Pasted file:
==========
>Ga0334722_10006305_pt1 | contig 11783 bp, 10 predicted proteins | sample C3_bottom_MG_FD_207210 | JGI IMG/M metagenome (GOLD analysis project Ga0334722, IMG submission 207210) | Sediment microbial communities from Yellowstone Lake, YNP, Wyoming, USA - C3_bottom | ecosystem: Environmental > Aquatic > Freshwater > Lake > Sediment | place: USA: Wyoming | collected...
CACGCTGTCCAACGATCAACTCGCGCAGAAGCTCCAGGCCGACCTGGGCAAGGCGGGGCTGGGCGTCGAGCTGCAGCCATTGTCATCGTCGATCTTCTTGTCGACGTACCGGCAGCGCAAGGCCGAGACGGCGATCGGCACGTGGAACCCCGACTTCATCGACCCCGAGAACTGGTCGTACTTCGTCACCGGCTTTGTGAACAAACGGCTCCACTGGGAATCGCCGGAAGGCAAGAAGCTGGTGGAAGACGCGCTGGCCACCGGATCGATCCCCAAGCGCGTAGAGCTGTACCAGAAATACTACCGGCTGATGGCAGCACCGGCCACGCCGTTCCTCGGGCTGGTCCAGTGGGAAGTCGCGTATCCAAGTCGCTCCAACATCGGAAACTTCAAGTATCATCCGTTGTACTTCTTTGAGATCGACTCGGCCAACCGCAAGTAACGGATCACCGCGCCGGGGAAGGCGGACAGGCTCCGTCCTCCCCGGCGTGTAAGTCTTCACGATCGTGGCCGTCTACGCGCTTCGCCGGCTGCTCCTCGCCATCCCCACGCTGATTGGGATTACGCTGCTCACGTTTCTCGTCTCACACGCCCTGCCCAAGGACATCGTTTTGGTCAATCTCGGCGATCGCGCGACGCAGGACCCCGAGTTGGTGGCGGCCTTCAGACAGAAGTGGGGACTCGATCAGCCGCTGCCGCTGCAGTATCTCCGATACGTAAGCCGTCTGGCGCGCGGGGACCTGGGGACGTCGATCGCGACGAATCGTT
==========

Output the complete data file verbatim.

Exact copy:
>Ga0334722_10006305_pt1 | contig 11783 bp, 10 predicted proteins | sample C3_bottom_MG_FD_207210 | JGI IMG/M metagenome (GOLD analysis project Ga0334722, IMG submission 207210) | Sediment microbial communities from Yellowstone Lake, YNP, Wyoming, USA - C3_bottom | ecosystem: Environmental > Aquatic > Freshwater > Lake > Sediment | place: USA: Wyoming | collected...
CACGCTGTCCAACGATCAACTCGCGCAGAAGCTCCAGGCCGACCTGGGCAAGGCGGGGCTGGGCGTCGAGCTGCAGCCATTGTCATCGTCGATCTTCTTGTCGACGTACCGGCAGCGCAAGGCCGAGACGGCGATCGGCACGTGGAACCCCGACTTCATCGACCCCGAGAACTGGTCGTACTTCGTCACCGGCTTTGTGAACAAACGGCTCCACTGGGAATCGCCGGAAGGCAAGAAGCTGGTGGAAGACGCGCTGGCCACCGGATCGATCCCCAAGCGCGTAGAGCTGTACCAGAAATACTACCGGCTGATGGCAGCACCGGCCACGCCGTTCCTCGGGCTGGTCCAGTGGGAAGTCGCGTATCCAAGTCGCTCCAACATCGGAAACTTCAAGTATCATCCGTTGTACTTCTTTGAGATCGACTCGGCCAACCGCAAGTAACGGATCACCGCGCCGGGGAAGGCGGACAGGCTCCGTCCTCCCCGGCGTGTAAGTCTTCACGATCGTGGCCGTCTACGCGCTTCGCCGGCTGCTCCTCGCCATCCCCACGCTGATTGGGATTACGCTGCTCACGTTTCTCGTCTCACACGCCCTGCCCAAGGACATCGTTTTGGTCAATCTCGGCGATCGCGCGACGCAGGACCCCGAGTTGGTGGCGGCCTTCAGACAGAAGTGGGGACTCGATCAGCCGCTGCCGCTGCAGTATCTCCGATACGTAAGCCGTCTGGCGCGCGGGGACCTGGGGACGTCGATCGCGACGAATCGTT